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  • jaba53 commented on whatisthisidontunderst's instructable Biogas Digester2 months ago
    Biogas Digester

    I love these digesters! I have one running in my basement which makes the temperature control issue much easier.Your design however has several fundamental flaws which can easily be fixed.1) The feed tube should extend down into (near the bottom, 1/3 from the bottom is a good starting point). That way, a) there is NO loss of gas when feeding. b) the stuff you put in starts at the bottom, as it decomposes and loses mass, it will become lighter and get shoved upwards toward the exit point. You already built a pushing rod which, while not absolutely necessary, can be used to help push everything in ensuring that the feed tube is full of nearly 100% water and no solids. This reduces residual gas production within the feed tube which could escape as part of the feed process.2) The exit t...

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    I love these digesters! I have one running in my basement which makes the temperature control issue much easier.Your design however has several fundamental flaws which can easily be fixed.1) The feed tube should extend down into (near the bottom, 1/3 from the bottom is a good starting point). That way, a) there is NO loss of gas when feeding. b) the stuff you put in starts at the bottom, as it decomposes and loses mass, it will become lighter and get shoved upwards toward the exit point. You already built a pushing rod which, while not absolutely necessary, can be used to help push everything in ensuring that the feed tube is full of nearly 100% water and no solids. This reduces residual gas production within the feed tube which could escape as part of the feed process.2) The exit tube should also extend down into the barrel with half way being optimal. Realize that some things are heavier than water and will collect at the bottom. Some things are lighter (oils, scum, etc.) and will collect at the top. What's in the middle is most likely to be nothing but water and that's what should be coming out as the overflow. The gas pressure (not much, but it is there) pushes the water up the pipe until it flows out. As you have experienced, your exit is so close to the top that the gas is pushing water out until it reaches the exit intake and then gas leaks into the air.Heating/controlling the temperature can be done a million ways. The key is in insulating everything. The bacteria which operate in the biogas digester are anarobic (they consider oxygen poisonous) and will produce no heat of their own. This is a contrast to aerobic bacteria found in a compost pile. Aerobic bacteria love oxygen (which is why you turn the compost) and they generate a fair amount of heat. Actually, some People have comined the two, basically putting the biogas digester in the middle of the compost pile so that the compost heats and insulates the biogas digester.How often you need to empty the digester depends on what you feed it. If you are feeding weeds, try to remove as much sand as possible first (a quick dunk in a water bucket works wonders) because the sand will settle to the bottom and never be digested. Oils are ok but not if they tend to solidify at low temperatures. For example, bacon grease doesn't work well and salad oil does.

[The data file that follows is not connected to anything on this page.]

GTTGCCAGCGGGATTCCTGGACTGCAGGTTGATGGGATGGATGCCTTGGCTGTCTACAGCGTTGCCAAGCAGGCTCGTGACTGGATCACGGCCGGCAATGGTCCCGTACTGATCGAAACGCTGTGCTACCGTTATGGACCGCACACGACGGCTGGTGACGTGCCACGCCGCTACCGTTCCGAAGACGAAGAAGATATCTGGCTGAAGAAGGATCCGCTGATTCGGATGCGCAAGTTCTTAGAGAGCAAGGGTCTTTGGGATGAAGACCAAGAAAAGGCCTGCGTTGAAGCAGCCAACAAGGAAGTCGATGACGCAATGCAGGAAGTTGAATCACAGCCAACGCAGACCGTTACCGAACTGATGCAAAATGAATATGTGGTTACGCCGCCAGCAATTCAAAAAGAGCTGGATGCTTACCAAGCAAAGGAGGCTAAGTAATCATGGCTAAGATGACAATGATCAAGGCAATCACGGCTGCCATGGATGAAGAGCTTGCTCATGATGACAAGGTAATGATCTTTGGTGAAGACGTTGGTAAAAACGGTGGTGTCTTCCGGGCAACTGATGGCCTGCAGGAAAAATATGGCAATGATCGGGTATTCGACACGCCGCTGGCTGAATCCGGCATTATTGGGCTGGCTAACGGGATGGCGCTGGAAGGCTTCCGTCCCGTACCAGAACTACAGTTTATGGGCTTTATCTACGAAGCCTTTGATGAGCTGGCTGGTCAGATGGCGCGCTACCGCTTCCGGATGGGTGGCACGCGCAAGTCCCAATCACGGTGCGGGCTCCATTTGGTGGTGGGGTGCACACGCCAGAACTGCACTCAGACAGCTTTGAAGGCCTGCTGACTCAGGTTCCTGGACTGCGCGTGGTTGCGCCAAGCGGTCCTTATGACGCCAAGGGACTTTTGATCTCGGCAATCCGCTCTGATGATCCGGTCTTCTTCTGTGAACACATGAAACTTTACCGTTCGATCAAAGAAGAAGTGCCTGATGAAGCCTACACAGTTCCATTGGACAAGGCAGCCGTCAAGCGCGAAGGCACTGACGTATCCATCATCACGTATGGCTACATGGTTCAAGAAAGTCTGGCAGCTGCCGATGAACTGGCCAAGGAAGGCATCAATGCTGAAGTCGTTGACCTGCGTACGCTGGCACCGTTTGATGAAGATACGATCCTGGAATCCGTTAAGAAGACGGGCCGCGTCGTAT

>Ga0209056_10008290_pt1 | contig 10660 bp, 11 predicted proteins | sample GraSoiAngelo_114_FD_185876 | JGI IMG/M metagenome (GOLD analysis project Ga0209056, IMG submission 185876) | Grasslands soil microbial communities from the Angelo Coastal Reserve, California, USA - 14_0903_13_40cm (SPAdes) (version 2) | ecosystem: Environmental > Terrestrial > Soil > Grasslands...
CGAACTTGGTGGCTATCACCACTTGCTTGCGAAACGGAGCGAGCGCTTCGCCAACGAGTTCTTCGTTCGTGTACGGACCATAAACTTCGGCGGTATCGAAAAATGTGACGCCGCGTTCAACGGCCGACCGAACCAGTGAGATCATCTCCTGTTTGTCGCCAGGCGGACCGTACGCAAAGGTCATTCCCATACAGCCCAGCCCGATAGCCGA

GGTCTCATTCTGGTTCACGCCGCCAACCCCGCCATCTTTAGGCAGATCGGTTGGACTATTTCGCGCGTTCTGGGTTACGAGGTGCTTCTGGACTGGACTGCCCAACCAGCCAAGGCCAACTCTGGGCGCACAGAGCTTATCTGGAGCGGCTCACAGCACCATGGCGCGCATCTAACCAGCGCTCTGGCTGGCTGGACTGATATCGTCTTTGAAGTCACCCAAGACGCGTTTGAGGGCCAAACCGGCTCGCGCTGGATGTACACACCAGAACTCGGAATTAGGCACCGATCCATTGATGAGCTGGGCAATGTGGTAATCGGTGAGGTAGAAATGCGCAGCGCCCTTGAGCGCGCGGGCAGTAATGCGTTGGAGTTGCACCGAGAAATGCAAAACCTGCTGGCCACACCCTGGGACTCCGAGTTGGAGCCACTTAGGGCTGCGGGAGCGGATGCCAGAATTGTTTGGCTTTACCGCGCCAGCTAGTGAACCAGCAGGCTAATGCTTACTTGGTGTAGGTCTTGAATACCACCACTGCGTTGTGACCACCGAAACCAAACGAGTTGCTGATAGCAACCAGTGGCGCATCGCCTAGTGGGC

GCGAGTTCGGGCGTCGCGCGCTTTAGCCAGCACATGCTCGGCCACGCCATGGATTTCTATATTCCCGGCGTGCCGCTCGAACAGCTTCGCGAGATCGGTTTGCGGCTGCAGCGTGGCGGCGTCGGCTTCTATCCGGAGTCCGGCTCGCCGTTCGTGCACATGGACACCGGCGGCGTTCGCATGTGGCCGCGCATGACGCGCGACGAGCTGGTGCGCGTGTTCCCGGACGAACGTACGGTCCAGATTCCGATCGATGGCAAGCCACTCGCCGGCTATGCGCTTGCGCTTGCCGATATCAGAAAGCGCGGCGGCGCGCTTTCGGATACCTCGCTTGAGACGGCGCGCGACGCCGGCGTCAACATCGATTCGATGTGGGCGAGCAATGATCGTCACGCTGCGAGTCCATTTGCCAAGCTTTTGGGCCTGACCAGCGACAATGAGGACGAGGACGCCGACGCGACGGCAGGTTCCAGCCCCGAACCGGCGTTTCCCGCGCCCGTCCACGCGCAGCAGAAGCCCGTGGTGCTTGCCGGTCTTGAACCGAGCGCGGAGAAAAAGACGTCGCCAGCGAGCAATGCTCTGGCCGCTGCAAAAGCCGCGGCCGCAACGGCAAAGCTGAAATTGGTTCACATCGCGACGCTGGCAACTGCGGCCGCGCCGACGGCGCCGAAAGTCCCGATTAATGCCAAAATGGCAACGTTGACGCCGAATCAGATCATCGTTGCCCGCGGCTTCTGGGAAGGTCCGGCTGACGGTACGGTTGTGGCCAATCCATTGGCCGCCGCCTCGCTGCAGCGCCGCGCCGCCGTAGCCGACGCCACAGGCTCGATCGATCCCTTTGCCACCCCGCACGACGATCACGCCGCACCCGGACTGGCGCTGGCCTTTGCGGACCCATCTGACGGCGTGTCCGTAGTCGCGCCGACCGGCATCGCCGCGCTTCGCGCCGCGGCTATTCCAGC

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  • LAP - Purifying water with new technologies and algea

    Purifying water with an edible algae does sound like a good idea. I just wonder about eating a plant which was grown in potentially contaminated water. Would not the plant also then be contaminated?

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